David Berman #

On August 7 2019 the world lost a great poet, musician and observer of life, Silver Jews frontman David Berman. Berman was 52 years old and committed suicide, hanging himself in his Brooklyn apartment.

I’ve always liked the Silver Jews, and was surprised by Berman’s return this year as Purple Mountains, which has become one of my favourite albums of the year. It was great to hear his unique voice again, and the enjoyment from the new album had me revisiting all his older material. I was truly shocked and saddened by the report of his death, and listening to the new album again has a very different, eerie feeling to it in light of his suicide.

I’m not going to try and write critically about Berman’s oeuvre; many people have done this far better than I can, from the perspective of fans who have followed his work for decades. But his death brought to the fore a question that I’ve often wondered about, and struggled with the answer to: is suffering through sadness and pain a prerequisite for meaningful and original creative output?

Most of the artists - musicians, authors, poets and visual artists - that I admire could be classified as troubled. It’s definitely a well-known trope that suffering creates great art. But why is this?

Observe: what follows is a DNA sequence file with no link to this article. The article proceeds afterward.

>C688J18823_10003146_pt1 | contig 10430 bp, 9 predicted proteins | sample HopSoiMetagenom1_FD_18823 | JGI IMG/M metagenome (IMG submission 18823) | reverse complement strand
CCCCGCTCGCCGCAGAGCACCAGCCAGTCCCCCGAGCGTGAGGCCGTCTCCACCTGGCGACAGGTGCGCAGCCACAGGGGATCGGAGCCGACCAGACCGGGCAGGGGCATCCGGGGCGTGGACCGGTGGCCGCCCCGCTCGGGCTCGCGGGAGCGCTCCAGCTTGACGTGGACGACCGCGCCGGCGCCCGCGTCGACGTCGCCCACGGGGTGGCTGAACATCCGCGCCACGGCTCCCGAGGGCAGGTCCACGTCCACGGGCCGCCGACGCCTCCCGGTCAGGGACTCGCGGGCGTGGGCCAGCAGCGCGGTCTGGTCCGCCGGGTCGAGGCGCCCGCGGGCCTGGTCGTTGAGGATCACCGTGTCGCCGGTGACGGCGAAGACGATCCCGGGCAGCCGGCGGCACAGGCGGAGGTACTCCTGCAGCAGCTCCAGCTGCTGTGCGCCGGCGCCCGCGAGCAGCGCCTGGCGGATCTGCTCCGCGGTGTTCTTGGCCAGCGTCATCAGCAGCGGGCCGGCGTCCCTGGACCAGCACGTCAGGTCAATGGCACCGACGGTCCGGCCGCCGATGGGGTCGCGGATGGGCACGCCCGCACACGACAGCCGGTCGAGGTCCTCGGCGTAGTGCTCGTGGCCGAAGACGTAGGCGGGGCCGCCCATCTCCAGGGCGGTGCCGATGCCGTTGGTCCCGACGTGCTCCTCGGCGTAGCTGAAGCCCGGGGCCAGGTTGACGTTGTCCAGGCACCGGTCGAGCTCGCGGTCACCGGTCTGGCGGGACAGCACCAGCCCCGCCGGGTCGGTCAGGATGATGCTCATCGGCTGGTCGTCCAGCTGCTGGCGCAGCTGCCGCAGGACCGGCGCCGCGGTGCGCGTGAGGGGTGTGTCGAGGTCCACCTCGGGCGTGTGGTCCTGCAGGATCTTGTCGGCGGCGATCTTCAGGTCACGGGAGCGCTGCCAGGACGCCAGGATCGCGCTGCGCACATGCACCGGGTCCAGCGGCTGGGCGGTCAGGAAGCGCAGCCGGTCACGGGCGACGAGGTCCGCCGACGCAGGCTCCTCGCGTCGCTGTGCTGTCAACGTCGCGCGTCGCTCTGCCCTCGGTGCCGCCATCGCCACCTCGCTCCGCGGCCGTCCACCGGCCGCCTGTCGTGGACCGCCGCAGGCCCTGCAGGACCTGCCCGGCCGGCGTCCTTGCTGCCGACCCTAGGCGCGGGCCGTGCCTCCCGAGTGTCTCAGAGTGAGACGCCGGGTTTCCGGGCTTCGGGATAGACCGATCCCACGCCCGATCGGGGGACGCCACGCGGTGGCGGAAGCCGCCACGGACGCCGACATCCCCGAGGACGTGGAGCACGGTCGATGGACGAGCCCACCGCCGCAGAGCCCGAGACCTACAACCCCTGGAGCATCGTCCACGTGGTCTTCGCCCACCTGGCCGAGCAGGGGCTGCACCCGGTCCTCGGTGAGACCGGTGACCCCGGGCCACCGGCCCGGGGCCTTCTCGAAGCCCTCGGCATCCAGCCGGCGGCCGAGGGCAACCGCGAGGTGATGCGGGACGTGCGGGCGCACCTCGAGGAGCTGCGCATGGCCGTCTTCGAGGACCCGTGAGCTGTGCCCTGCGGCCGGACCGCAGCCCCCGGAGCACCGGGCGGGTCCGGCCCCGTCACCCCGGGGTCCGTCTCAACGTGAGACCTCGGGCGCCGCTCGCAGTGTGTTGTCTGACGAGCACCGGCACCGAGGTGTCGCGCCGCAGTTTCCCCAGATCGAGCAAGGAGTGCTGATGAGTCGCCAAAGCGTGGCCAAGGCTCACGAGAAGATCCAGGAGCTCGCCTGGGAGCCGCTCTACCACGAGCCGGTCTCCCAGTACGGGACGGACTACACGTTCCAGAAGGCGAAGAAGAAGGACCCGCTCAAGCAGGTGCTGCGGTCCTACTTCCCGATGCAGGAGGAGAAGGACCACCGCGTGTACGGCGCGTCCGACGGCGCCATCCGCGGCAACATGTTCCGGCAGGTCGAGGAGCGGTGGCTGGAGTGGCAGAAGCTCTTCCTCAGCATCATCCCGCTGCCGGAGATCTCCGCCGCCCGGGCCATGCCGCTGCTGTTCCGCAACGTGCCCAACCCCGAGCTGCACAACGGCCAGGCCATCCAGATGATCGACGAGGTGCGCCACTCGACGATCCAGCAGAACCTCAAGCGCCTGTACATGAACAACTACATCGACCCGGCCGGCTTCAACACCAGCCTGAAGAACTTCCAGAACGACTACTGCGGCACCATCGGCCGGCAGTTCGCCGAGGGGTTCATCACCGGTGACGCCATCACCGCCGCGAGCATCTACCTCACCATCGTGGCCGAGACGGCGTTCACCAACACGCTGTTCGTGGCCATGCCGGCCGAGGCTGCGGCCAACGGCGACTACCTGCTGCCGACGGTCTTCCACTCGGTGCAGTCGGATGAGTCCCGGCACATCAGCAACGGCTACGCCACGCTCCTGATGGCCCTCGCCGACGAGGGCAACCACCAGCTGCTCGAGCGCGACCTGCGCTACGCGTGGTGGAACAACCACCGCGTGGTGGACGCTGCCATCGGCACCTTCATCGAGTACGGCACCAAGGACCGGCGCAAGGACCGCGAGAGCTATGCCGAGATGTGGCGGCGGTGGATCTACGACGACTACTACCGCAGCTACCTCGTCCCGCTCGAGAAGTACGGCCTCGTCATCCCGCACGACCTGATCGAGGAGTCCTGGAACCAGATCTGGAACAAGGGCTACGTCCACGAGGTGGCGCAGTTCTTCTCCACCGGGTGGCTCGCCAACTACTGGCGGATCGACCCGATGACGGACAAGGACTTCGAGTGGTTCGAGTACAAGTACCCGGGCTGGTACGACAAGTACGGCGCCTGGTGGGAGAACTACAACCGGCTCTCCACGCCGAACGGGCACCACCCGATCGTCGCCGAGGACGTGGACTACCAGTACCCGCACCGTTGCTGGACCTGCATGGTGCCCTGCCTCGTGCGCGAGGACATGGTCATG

A theory that’s developing in my head at the moment is that both suffering and creative output are themselves by-products of something else: emotional sensitivity and awareness. In order to observe the world and its people, and to make meaningful and moving statements about them in some medium, requires a certain level of emotional attunement and awareness. One cannot wander blithely through the world, ignorant to everything that is happening and that one is feeling, and expect to comment on it in an interesting and original way.

And of course there is a flipside to this sensitivity: the more you let in, the more you let in, for better or for worse. In order to observe, one must open an eye that is directed back upon oneself as often, or probably more often, than it is directed outwards.

Of course there is the question here of whether introspection leads to suffering. I’m sure it’s not universally true. I can imagine people and scenarios where introspection leads to growth, and improvement, and a desire to be better. But it also certainly leads to a more brutal and sharp appreciation of the difficulties and sadness and grief of everyday life, and there is a reason that humans are fantastic at building mental defence mechanisms to block these things out.

Is this just the price of art? I think that’s a flippant answer and one that devalues the lives of great artists like Berman, because it creates a transactional question: should that price have been paid. Maybe, though, artists bear this burden collectively for all of us. The fact that Berman has thought so deeply and personally about death, and penned songs about it, allows me to connect with it too, but more removed from the rawness of his personal experience. It is a wonderful and treasured gift that David Berman has left us: his music and his words. I am very grateful that he lived and that he found the strength and the inspiration to create.